International partners describe global alliance to enable secure sharing of genomic and clinical data
By Broad Communications
June 4, 2013
Over 70 leading health care, research, and disease advocacy organizations that together involve colleagues in over 40 countries have taken the first steps to form an international alliance dedicated to enabling secure sharing of genomic and clinical data. The cost of genome sequencing has fallen one-million fold, and more and more people are choosing to make their genetic and clinical data available for research, clinical, and personal use. However, interpreting these data requires an evidence base for biomedicine that is larger than any one party alone can develop, and that adheres to the highest standards of ethics and privacy. These organizations recognize that the public interest will be best served if we work together to develop and promulgate standards (both technical and regulatory) that make it possible to share and interpret this wealth of information in a manner that is both effective and responsible.
Technological advances have led to large-scale collection of data on genome sequencing and clinical outcomes, with great promise for medicine. In late January, 50 colleagues from eight countries met to discuss the current challenges and opportunities in genomic research and medicine, and how these groups could work together to foster medical progress. They concluded that the greatest need was a common framework of international standards designed to enable and oversee how genomic and clinical data are shared in an effective, responsible, and interpretable manner. They envisioned a trusted and authoritative international partnership, intended to include leading healthcare providers, research institutions, disease advocacy groups, life science and information technology companies, and others, to facilitate this.
This alliance is now in the beginning stages of formation. Following the circulation of a White Paper, nearly 70 organizations from North and South America, Europe, Asia, Australia, and Africa have joined together to form a non-profit global alliance that will work to develop this common framework, enabling learning from data while protecting participant autonomy and privacy.
Each organization has signed a non-binding Letter of Intent, pledging to work together to create a not-for-profit, inclusive, public-private, international, non-governmental organization (modeled on the World Wide Web Consortium, W3C) that will develop this common framework. They have committed to furthering innovation by supporting the creation of open technology standards to support the development of interoperable information technology platforms that will embody these principles and accelerate progress in biomedicine. Their shared vision is that ultimately data will be stored in platforms built on the interoperable standards. Whether participants and organizations put all or some data into these or other platforms will be their own decision, but the common vision for the platforms is not that they will be a shared repository for data; rather, the platforms will enable sharing and learning from data wherever it is stored.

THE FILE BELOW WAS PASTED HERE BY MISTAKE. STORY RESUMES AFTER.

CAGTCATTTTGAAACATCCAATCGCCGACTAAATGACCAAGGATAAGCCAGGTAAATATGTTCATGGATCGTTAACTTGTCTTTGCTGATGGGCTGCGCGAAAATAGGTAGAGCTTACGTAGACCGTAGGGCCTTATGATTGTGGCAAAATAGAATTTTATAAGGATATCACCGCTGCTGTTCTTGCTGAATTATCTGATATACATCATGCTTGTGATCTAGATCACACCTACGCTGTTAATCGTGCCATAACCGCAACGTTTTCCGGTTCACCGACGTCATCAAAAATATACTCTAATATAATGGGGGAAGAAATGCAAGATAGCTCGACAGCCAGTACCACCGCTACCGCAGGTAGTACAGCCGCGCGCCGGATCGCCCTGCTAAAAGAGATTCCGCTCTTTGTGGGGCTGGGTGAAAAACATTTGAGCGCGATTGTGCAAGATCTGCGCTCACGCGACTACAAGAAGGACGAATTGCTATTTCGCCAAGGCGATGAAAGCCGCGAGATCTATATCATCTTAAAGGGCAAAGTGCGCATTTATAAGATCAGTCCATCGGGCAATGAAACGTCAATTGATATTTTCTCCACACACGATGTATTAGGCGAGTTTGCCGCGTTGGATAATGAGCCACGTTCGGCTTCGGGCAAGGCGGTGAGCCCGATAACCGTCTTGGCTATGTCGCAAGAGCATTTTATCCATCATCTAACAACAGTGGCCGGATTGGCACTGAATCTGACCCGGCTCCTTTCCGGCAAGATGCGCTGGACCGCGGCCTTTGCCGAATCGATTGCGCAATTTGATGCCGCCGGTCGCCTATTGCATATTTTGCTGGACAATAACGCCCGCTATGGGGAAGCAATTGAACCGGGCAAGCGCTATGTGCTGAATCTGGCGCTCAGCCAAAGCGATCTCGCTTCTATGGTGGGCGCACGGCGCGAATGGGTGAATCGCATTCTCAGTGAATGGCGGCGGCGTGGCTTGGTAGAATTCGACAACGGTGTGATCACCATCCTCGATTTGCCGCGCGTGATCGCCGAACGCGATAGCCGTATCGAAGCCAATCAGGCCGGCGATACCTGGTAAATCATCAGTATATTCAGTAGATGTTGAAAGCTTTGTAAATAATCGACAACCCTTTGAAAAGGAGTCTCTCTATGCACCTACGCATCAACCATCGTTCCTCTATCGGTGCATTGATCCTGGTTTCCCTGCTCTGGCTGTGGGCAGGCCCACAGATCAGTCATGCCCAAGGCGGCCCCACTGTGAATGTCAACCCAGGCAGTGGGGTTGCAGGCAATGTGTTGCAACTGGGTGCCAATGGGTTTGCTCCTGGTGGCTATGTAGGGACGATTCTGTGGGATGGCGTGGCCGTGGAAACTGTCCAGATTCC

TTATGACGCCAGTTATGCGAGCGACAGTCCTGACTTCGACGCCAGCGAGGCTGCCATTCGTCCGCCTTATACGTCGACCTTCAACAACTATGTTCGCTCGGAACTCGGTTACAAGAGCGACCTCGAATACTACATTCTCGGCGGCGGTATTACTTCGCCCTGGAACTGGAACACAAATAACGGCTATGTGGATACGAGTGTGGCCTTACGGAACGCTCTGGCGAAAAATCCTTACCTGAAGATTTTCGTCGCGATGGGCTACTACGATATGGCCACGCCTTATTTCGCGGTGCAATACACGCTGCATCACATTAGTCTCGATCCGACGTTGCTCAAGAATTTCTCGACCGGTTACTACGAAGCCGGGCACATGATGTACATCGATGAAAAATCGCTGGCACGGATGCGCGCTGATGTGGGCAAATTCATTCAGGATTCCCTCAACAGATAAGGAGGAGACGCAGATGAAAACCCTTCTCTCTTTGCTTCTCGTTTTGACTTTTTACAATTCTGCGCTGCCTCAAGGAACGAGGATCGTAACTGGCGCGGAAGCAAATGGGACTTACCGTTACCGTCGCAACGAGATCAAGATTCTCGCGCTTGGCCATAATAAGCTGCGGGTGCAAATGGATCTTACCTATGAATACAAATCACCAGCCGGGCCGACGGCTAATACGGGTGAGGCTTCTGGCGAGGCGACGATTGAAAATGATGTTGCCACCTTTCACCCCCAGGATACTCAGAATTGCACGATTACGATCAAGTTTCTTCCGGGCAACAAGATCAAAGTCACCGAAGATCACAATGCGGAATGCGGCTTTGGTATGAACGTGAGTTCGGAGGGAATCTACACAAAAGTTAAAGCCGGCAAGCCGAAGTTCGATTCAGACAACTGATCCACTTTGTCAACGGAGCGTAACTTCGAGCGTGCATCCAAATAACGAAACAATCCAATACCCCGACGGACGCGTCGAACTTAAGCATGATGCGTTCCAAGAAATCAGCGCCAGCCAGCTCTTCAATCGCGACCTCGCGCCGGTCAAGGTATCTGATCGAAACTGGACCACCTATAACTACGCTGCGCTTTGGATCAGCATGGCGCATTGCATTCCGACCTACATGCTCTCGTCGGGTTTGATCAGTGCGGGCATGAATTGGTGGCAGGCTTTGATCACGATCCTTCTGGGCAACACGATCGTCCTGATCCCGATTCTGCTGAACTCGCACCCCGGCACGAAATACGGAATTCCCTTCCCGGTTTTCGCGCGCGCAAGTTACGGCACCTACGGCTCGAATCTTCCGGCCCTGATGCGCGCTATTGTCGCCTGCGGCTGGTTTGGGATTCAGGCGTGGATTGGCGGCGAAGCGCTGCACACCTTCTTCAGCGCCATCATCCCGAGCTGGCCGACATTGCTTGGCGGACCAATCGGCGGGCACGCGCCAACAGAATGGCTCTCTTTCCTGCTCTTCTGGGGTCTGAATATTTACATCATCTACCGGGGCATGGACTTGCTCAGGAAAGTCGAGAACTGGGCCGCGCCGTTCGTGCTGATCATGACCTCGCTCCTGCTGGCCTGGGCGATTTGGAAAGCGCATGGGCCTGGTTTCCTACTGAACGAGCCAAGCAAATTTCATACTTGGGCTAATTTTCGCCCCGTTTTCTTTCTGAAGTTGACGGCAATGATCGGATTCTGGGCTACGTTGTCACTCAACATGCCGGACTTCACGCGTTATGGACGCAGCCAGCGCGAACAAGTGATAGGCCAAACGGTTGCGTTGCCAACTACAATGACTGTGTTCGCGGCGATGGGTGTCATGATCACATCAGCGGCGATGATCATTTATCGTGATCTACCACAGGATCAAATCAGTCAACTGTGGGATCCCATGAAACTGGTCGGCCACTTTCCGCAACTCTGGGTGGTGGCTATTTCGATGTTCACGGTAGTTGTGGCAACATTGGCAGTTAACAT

In signing the Letter of Intent, the organizations have committed to the global alliance having the following core principles:
Respect–for the data sharing and privacy preferences of participants
Transparency–of governance and operations
Accountability–to best practices in technology, ethics, and public outreach
Inclusivity–partnering and building trust among stakeholders
Collaboration–sharing data and information to advance human health
Innovation–developing an ecosystem that accelerates progress
Agility–acting swiftly to benefit those suffering with disease
Member organizations recognize that when discussions occur about sharing large amounts of data, important questions about ethics and privacy naturally arise. Accordingly, members have committed to work together to establish a framework so that participants will have the right to share genomic and clinical information to advance human health as broadly or narrowly as they are comfortable with, including not at all.
A list of organizations that have signed the Letter of Intent (LOI) is available for download below.
Thus far, the Letter of Intent has been signed by healthcare providers, disease advocacy organizations, research funders, and biomedical research institutions—all dedicated to improving human health. Now, they are inviting other organizations – for-profit as well as not- for-profit – to join in forming the alliance, building on many ongoing efforts around the world to address these opportunities and challenges. There is much work ahead, but they are confident that, working together as partners, they will respond to important challenges and enable future advances that would be impossible working alone.